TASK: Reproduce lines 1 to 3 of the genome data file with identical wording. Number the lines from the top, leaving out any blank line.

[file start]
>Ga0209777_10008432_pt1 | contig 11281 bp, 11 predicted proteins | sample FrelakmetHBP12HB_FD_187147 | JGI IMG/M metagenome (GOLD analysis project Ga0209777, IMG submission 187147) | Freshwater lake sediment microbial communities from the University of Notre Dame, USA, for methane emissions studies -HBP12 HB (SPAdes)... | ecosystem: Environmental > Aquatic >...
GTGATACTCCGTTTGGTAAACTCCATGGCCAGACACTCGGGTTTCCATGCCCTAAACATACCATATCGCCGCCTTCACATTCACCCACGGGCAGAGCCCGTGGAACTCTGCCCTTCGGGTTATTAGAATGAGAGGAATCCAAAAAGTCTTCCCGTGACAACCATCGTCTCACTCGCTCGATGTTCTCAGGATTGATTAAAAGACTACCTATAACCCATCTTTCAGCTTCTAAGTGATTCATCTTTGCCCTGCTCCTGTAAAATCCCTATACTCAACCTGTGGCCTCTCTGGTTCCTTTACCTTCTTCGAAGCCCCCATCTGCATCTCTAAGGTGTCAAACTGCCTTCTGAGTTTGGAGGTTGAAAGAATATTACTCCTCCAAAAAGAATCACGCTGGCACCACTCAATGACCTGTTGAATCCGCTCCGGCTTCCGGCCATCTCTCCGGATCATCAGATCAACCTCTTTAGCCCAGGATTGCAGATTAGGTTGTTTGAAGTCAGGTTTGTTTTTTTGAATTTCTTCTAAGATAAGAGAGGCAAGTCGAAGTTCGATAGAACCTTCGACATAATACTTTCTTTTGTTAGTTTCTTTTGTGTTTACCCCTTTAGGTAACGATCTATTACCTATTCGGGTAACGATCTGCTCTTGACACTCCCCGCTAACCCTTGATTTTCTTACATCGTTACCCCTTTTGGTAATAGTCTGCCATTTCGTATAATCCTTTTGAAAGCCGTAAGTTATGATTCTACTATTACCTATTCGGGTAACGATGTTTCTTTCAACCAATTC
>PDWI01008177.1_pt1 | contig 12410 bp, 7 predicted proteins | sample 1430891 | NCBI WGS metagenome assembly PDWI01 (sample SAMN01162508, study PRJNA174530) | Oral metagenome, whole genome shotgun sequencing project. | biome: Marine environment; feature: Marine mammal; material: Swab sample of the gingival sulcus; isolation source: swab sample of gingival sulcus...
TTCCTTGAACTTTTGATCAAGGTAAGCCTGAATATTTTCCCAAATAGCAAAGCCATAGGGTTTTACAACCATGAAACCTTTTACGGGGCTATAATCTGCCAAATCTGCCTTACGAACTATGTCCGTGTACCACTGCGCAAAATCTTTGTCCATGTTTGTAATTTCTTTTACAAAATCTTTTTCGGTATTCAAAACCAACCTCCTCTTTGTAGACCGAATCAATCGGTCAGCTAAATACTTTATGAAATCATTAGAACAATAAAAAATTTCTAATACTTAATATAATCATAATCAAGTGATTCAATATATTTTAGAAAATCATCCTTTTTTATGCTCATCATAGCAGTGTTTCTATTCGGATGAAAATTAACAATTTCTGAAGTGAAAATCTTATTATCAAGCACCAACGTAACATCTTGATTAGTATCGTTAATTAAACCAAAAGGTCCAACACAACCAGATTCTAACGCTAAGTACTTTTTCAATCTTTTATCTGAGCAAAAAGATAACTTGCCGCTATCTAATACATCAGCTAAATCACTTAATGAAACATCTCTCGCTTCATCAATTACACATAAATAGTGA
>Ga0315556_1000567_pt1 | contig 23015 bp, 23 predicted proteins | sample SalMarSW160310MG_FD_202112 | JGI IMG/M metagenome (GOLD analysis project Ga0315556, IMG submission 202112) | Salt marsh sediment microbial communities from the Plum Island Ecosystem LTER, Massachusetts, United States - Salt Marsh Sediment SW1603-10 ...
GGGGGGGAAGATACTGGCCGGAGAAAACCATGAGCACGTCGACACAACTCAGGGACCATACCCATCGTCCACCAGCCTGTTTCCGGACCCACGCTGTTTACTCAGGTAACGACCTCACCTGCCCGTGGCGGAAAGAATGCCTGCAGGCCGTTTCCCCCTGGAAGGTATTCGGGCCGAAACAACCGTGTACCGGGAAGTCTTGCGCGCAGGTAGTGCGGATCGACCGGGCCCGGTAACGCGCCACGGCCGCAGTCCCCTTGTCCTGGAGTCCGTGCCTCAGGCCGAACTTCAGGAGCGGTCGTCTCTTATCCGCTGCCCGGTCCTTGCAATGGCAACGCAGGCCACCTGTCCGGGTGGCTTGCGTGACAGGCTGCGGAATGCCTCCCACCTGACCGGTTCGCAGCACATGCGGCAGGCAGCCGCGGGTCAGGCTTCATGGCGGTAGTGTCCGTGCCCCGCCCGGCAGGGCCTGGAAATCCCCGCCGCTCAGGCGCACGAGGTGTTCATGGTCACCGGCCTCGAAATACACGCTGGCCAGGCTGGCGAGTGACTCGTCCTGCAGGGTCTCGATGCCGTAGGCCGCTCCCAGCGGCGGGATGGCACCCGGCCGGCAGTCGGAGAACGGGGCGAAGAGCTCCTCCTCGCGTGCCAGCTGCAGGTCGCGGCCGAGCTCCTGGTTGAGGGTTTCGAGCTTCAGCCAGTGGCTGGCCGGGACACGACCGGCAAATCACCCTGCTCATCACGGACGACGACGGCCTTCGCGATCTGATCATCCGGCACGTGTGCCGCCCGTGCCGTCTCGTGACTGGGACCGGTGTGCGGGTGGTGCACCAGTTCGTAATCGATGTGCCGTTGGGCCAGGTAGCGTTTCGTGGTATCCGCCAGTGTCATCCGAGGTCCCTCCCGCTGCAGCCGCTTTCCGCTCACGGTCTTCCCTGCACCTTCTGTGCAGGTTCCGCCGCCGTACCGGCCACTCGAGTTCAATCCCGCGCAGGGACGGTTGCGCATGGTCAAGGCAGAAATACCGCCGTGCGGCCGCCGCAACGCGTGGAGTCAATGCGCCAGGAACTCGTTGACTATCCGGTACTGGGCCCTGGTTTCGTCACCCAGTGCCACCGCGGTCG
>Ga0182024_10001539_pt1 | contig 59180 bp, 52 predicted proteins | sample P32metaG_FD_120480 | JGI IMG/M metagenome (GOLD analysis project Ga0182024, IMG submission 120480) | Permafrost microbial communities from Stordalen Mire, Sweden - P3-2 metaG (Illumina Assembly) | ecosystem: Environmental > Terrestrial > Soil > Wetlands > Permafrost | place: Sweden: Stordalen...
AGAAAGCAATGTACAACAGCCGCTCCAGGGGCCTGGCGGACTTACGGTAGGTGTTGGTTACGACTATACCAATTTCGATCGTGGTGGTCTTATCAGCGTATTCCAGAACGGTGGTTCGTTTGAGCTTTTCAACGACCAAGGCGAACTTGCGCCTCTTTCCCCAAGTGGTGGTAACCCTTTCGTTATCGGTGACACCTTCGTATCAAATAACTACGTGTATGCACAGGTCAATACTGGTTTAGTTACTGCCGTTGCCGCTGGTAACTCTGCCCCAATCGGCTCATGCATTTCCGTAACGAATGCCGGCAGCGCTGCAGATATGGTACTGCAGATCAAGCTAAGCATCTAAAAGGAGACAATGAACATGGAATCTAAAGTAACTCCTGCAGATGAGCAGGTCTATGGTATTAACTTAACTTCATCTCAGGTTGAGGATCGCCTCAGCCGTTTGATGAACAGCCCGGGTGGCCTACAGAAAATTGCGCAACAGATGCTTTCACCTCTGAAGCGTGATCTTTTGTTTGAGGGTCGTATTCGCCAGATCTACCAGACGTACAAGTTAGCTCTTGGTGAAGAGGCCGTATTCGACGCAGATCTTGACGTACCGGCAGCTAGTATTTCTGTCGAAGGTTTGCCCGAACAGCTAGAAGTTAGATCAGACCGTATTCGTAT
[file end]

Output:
>Ga0209777_10008432_pt1 | contig 11281 bp, 11 predicted proteins | sample FrelakmetHBP12HB_FD_187147 | JGI IMG/M metagenome (GOLD analysis project Ga0209777, IMG submission 187147) | Freshwater lake sediment microbial communities from the University of Notre Dame, USA, for methane emissions studies -HBP12 HB (SPAdes)... | ecosystem: Environmental > Aquatic >...
GTGATACTCCGTTTGGTAAACTCCATGGCCAGACACTCGGGTTTCCATGCCCTAAACATACCATATCGCCGCCTTCACATTCACCCACGGGCAGAGCCCGTGGAACTCTGCCCTTCGGGTTATTAGAATGAGAGGAATCCAAAAAGTCTTCCCGTGACAACCATCGTCTCACTCGCTCGATGTTCTCAGGATTGATTAAAAGACTACCTATAACCCATCTTTCAGCTTCTAAGTGATTCATCTTTGCCCTGCTCCTGTAAAATCCCTATACTCAACCTGTGGCCTCTCTGGTTCCTTTACCTTCTTCGAAGCCCCCATCTGCATCTCTAAGGTGTCAAACTGCCTTCTGAGTTTGGAGGTTGAAAGAATATTACTCCTCCAAAAAGAATCACGCTGGCACCACTCAATGACCTGTTGAATCCGCTCCGGCTTCCGGCCATCTCTCCGGATCATCAGATCAACCTCTTTAGCCCAGGATTGCAGATTAGGTTGTTTGAAGTCAGGTTTGTTTTTTTGAATTTCTTCTAAGATAAGAGAGGCAAGTCGAAGTTCGATAGAACCTTCGACATAATACTTTCTTTTGTTAGTTTCTTTTGTGTTTACCCCTTTAGGTAACGATCTATTACCTATTCGGGTAACGATCTGCTCTTGACACTCCCCGCTAACCCTTGATTTTCTTACATCGTTACCCCTTTTGGTAATAGTCTGCCATTTCGTATAATCCTTTTGAAAGCCGTAAGTTATGATTCTACTATTACCTATTCGGGTAACGATGTTTCTTTCAACCAATTC
>PDWI01008177.1_pt1 | contig 12410 bp, 7 predicted proteins | sample 1430891 | NCBI WGS metagenome assembly PDWI01 (sample SAMN01162508, study PRJNA174530) | Oral metagenome, whole genome shotgun sequencing project. | biome: Marine environment; feature: Marine mammal; material: Swab sample of the gingival sulcus; isolation source: swab sample of gingival sulcus...